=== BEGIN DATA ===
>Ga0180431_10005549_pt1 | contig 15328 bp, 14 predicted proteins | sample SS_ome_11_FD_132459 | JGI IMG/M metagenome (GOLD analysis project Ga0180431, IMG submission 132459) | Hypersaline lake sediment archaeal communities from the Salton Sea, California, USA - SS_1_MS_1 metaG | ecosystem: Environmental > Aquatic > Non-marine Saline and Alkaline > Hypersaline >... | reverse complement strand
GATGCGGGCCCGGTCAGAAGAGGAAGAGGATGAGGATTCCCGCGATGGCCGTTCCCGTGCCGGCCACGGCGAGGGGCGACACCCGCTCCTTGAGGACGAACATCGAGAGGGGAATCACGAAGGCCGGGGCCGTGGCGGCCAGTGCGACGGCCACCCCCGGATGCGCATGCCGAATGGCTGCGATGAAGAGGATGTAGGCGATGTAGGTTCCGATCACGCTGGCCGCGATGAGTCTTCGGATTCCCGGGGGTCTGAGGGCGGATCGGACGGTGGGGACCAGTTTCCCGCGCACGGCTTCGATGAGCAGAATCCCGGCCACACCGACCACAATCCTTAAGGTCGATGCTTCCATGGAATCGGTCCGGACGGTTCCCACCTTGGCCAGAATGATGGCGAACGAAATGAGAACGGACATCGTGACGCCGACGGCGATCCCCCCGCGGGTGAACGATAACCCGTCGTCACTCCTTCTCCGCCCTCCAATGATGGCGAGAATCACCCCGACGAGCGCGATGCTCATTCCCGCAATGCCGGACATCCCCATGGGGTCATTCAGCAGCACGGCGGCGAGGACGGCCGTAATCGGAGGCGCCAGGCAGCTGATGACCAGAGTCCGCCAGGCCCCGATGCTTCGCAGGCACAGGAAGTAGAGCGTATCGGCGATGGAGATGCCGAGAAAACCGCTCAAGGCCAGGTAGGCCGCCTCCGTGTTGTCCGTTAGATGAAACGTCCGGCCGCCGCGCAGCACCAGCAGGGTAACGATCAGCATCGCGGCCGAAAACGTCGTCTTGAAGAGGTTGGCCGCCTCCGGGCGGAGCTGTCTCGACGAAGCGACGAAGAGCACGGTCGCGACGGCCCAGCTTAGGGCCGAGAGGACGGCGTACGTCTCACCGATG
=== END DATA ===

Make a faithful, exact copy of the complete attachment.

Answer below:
>Ga0180431_10005549_pt1 | contig 15328 bp, 14 predicted proteins | sample SS_ome_11_FD_132459 | JGI IMG/M metagenome (GOLD analysis project Ga0180431, IMG submission 132459) | Hypersaline lake sediment archaeal communities from the Salton Sea, California, USA - SS_1_MS_1 metaG | ecosystem: Environmental > Aquatic > Non-marine Saline and Alkaline > Hypersaline >... | reverse complement strand
GATGCGGGCCCGGTCAGAAGAGGAAGAGGATGAGGATTCCCGCGATGGCCGTTCCCGTGCCGGCCACGGCGAGGGGCGACACCCGCTCCTTGAGGACGAACATCGAGAGGGGAATCACGAAGGCCGGGGCCGTGGCGGCCAGTGCGACGGCCACCCCCGGATGCGCATGCCGAATGGCTGCGATGAAGAGGATGTAGGCGATGTAGGTTCCGATCACGCTGGCCGCGATGAGTCTTCGGATTCCCGGGGGTCTGAGGGCGGATCGGACGGTGGGGACCAGTTTCCCGCGCACGGCTTCGATGAGCAGAATCCCGGCCACACCGACCACAATCCTTAAGGTCGATGCTTCCATGGAATCGGTCCGGACGGTTCCCACCTTGGCCAGAATGATGGCGAACGAAATGAGAACGGACATCGTGACGCCGACGGCGATCCCCCCGCGGGTGAACGATAACCCGTCGTCACTCCTTCTCCGCCCTCCAATGATGGCGAGAATCACCCCGACGAGCGCGATGCTCATTCCCGCAATGCCGGACATCCCCATGGGGTCATTCAGCAGCACGGCGGCGAGGACGGCCGTAATCGGAGGCGCCAGGCAGCTGATGACCAGAGTCCGCCAGGCCCCGATGCTTCGCAGGCACAGGAAGTAGAGCGTATCGGCGATGGAGATGCCGAGAAAACCGCTCAAGGCCAGGTAGGCCGCCTCCGTGTTGTCCGTTAGATGAAACGTCCGGCCGCCGCGCAGCACCAGCAGGGTAACGATCAGCATCGCGGCCGAAAACGTCGTCTTGAAGAGGTTGGCCGCCTCCGGGCGGAGCTGTCTCGACGAAGCGACGAAGAGCACGGTCGCGACGGCCCAGCTTAGGGCCGAGAGGACGGCGTACGTCTCACCGATG